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Why From Dust can revive the god game

Chahi talks genesis of comeback project.

Dark blue icons of video game controllers on a light blue background
Image credit: Eurogamer

It's fair to say that the god game has fallen to earth somewhat since its early-'90s heyday, when the likes of Populous and SimEarth held heavenly sway over the PC charts.

Publishers haven't offered gamers the opportunity to play the divine puppet master since Peter Molyneux's Black & White 2 arrived to muted response back in 2005.

However, Another World creator Eric Chahi is confident that From Dust - his first game in more than a decade - can rekindle interest in the genre.

"I do think that From Dust can give the genre new momentum – for one thing because the gameplay is tense and exciting whereas normally this type of game has a slower rhythm," he told Eurogamer.

"And we also took the simulation aspect as far as we could; the whole world is in a constant state of change, and everything the player does can have important short or medium term repercussions on the world.

"Diverting a river will completely reshape the landscape: for example, endanger a town or put out a fire. As a result, the gameplay comes to the fore, with the player creating challenging situations they have to respond to, caused by the domino effect of their own actions. That’s the beauty of the plasticity of simulation-based gameplay."

Chahi also revealed that the title started out as something very different. His initial plan was to make a more traditional RTS, but he then got side-tracked by the game's level editor.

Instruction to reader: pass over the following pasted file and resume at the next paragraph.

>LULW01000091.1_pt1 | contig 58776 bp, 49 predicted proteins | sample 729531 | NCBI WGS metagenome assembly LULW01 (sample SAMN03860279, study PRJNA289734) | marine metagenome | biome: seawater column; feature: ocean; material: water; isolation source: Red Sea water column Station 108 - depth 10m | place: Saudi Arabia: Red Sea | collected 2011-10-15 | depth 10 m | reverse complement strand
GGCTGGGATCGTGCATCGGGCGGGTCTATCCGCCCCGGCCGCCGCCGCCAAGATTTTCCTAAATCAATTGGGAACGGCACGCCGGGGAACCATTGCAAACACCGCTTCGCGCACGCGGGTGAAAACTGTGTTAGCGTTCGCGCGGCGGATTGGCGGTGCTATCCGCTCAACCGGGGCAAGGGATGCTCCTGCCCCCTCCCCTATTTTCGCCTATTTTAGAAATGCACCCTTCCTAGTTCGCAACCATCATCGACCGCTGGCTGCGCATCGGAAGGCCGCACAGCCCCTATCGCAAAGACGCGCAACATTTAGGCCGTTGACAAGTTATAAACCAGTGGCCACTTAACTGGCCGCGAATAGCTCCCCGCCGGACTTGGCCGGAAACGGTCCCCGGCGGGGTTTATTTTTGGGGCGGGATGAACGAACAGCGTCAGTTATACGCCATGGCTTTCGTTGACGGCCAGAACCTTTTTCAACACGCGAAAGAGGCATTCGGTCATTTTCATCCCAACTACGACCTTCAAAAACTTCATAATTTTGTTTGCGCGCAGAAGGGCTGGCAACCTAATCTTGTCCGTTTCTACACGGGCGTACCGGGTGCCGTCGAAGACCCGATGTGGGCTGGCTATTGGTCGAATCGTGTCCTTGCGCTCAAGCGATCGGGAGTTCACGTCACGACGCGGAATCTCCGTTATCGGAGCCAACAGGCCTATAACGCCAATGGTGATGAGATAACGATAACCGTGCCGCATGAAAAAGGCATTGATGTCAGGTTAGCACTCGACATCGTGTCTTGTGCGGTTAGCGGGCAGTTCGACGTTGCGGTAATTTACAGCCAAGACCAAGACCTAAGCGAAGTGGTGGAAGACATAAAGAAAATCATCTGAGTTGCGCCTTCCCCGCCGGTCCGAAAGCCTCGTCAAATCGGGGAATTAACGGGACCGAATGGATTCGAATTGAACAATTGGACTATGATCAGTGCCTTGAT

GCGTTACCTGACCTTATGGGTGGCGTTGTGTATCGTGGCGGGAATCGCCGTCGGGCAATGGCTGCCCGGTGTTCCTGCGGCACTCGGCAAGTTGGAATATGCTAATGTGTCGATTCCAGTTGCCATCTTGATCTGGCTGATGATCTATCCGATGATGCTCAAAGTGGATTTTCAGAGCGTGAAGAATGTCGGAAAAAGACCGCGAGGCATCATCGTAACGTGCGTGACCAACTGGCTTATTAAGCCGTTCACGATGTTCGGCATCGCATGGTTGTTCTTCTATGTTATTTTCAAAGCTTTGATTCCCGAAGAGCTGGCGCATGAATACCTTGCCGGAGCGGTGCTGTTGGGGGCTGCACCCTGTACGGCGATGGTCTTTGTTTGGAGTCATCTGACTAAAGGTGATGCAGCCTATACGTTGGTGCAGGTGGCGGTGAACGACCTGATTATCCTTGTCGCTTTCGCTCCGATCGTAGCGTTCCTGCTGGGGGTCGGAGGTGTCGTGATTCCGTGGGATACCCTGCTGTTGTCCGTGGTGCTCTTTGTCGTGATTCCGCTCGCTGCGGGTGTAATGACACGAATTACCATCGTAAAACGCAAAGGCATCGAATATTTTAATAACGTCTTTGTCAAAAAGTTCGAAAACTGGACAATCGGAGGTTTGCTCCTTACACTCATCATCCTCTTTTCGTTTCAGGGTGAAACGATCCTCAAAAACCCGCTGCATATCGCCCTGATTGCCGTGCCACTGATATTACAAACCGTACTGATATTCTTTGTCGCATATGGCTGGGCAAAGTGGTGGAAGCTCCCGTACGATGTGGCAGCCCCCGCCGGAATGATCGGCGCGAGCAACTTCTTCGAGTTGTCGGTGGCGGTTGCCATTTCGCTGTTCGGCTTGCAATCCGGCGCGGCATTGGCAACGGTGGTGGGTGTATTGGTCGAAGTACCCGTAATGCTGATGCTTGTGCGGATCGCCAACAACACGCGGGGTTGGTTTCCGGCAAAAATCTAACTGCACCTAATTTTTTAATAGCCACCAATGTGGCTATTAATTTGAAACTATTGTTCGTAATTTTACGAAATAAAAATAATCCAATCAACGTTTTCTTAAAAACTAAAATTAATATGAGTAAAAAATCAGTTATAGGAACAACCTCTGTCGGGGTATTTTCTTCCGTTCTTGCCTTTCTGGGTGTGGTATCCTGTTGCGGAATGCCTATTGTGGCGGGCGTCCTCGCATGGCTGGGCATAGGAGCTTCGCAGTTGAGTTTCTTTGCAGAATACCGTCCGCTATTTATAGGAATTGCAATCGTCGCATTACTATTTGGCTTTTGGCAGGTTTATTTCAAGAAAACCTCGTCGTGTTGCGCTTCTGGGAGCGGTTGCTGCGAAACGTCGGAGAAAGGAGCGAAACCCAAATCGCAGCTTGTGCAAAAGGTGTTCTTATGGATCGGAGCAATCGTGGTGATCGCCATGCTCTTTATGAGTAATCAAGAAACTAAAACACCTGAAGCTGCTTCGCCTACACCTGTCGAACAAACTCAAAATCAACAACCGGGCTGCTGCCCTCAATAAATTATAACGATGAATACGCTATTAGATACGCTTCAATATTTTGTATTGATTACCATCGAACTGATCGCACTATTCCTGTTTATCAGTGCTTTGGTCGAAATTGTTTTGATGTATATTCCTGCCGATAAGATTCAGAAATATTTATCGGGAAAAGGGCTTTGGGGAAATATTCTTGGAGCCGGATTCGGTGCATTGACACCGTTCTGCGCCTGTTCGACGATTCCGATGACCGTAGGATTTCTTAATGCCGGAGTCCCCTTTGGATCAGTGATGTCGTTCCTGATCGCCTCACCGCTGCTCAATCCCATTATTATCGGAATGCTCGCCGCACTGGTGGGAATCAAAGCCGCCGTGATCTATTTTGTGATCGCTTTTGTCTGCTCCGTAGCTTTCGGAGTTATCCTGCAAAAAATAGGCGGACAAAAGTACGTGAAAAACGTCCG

"As strange as it might seem, originally From Dust wasn't meant to be a god game, but an RTS game featuring a lot of micromanagement," he explained.

"It was the same world, with volcanoes, tsunamis, and so on, and simulation was a key element of the game, but the player didn't interact directly with the environment.

"However, we had a level editor that allowed this interaction in real time, which was really enjoyable to use – there was something tactile and fascinating about interacting with a world where everything is dynamic.

"So we combined the interactive enjoyment of the editor with the original world to create a new entity, the 'Breath'. From Dust became a god game."

More famous for his 2D side-scrollers, Chahi admits that he studied a few genre classics at the start of development to help him on his way; Peter Molyneux's 2001 effort Black & White in particular.

"I'm a big fan of those games. I remember replaying Black & White to see how the camera was handled. We asked ourselves a lot of questions – did we need a totally free-roaming camera like in B&W, or customised points of view like in Pikmin, for example."

The finished product is due out on PC and Xbox Live Arcade on 27th July, with a PlayStation Network release to follow later this year.

For more on what to expect, take a look at Simon Parkin's recent From Dust preview.

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